Granny revered and adored Late Grandfather, and never tired of telling stories that illustrated his many virtues. In fact she never tired of talking, period, often leaving her husband and daughters exasperated, but the Late Grandfather stories were among her best. Late Grandfather gave generously to the needy, but always anonymously, embodying the Jewish ideal that giving should be done in secret. So, every week, when a group of yeshiva boys came to his home for lunch, he would check the boots that each had left in the hallway, and would replace them wordlessly if they seemed to have worn out. Late Grandfather walked to synagogue every Saturday, and at one point his route went by the house of a man who owed him money. Concerned that the man might be embarrassed to see him, Late Grandfather, by them an old man with swollen, painful feet, would make a lengthy detour to avoid the man’s house. Late Grandfather was a wealthy man, and preferred to send important letters by courier. But, not wanting to rob the Czar of his deserved income, Late Grandfather would tear up a stamp every time he did so. And most important, Late Grandfather treated young Granny like a princess. She had such a wonderful collection of toys that her cousins and friends wanted to play only at her house. Granny made it quite clear that she knew no other man who came close to Late Grandfather in stature. I’m afraid these endless stories made her husband feel that he could never quite match that standard.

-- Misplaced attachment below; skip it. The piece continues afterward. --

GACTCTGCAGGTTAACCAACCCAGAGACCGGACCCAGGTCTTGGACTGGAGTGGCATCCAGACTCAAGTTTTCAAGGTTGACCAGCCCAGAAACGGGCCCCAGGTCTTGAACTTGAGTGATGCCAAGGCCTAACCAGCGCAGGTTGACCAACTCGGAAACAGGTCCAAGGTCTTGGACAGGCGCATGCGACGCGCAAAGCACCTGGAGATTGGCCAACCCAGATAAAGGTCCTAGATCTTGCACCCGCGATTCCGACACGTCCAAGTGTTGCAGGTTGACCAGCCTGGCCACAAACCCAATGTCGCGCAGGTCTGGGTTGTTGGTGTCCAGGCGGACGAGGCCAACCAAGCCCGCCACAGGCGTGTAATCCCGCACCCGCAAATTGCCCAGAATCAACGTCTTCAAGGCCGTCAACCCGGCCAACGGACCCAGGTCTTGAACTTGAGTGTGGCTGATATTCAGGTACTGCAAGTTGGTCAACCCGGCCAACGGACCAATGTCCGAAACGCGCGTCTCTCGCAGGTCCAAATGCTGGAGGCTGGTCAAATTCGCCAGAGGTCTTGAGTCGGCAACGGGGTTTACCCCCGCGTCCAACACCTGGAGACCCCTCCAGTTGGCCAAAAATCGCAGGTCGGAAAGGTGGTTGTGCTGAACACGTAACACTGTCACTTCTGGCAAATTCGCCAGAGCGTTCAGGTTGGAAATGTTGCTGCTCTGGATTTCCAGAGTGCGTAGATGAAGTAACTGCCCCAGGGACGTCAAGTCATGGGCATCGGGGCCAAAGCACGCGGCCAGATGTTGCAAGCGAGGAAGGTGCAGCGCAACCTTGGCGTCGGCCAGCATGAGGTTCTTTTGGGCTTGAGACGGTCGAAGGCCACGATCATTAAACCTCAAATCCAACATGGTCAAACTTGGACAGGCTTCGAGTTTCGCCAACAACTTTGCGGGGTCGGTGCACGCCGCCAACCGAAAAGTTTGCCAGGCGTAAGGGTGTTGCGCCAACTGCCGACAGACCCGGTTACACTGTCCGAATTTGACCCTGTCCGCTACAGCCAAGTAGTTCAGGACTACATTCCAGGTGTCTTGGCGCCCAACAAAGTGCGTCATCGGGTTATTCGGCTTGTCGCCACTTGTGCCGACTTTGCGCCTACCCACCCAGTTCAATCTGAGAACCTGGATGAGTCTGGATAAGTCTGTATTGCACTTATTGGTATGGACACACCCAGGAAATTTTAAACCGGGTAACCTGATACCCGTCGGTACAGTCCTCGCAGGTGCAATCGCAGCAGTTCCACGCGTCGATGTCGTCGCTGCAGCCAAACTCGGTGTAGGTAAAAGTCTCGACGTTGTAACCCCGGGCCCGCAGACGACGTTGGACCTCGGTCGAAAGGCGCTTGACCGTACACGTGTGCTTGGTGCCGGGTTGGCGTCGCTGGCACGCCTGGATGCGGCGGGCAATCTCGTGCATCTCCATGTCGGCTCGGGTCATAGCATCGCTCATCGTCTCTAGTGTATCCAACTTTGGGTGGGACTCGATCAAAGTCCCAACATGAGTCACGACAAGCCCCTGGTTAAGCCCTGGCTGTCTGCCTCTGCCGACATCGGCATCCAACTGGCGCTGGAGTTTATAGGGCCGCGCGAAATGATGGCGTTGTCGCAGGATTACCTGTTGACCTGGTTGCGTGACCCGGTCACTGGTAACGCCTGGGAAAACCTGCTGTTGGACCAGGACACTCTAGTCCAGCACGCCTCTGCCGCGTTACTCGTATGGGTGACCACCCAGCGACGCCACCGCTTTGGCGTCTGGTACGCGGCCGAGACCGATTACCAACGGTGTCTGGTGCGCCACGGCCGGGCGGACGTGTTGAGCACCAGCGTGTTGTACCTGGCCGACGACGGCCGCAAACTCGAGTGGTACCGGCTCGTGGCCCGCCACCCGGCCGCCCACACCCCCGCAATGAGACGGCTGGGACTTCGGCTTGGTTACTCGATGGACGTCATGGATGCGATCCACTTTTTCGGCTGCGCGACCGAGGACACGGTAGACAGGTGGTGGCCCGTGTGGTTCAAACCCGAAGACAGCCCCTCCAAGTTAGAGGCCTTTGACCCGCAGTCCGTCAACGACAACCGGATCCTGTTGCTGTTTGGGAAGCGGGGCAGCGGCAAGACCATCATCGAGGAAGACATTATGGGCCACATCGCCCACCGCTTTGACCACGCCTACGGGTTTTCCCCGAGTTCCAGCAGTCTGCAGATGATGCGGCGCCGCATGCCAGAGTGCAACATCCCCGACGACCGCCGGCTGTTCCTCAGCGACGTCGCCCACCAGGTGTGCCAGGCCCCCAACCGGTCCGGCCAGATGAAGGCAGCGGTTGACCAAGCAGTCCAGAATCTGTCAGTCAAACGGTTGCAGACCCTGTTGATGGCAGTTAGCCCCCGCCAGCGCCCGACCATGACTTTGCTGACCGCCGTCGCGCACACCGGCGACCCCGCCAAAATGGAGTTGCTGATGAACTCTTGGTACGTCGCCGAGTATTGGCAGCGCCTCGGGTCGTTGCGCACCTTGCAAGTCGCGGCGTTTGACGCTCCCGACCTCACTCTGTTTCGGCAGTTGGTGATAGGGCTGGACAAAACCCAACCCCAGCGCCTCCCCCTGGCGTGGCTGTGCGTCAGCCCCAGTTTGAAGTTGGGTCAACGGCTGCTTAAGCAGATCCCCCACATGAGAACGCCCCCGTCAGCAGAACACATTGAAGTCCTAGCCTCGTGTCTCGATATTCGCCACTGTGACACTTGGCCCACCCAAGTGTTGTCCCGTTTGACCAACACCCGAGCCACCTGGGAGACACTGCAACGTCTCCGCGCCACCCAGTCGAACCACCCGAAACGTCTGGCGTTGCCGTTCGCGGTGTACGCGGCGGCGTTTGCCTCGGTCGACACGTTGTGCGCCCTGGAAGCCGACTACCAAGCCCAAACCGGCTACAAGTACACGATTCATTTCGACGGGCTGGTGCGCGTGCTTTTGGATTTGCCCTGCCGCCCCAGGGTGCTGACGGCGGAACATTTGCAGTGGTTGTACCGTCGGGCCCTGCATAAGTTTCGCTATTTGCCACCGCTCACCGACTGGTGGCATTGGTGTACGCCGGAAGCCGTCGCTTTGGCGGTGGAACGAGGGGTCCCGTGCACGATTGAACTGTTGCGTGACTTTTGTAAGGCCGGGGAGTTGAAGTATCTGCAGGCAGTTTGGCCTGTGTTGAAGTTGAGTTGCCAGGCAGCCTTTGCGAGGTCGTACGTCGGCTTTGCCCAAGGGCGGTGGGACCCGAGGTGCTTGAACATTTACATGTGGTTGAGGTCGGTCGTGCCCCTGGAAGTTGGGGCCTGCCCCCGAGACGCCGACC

Nevertheless, when she was about 17, world events caught up with Granny, and drove her away from Late Grandfather’s home. Like many young Jews at the time, Granny felt she had to escape Eastern Europe, and was trying every which way to do so. She had relatives in America and South Africa, so she applied for visas to both these countries. The American visa arrived first, but Granny’s name was misspelled on it and, afraid to travel with an inaccurate document, she sent it back for correction. But her South African visa arrived while she was waiting, and so she headed for Oudtshoorn instead. My mother’s father, also born in Eastern Europe had escaped with his brothers to the land that is now Israel, where his brothers remained. But he fled the country when pushy relatives tried to impose an unattractive bride on him (years later, my mother met this person and confirmed that she was, indeed, ugly and unpleasant…). Eventually, he landed in Oudtshoorn. My grandfather’s eyes lit up when my beautiful, well-bred, well-mannered grandmother arrived at the home of her Oudtshoorn relatives, and it wasn’t long before he asked her to marry him. She agreed (he was a nice Jewish boy and there wasn’t much competition), but they couldn’t get married quite yet; they first had to obtain her father’s permission. It took several months for the letters to make their way across the ocean and back, so that they could finally tie the knot.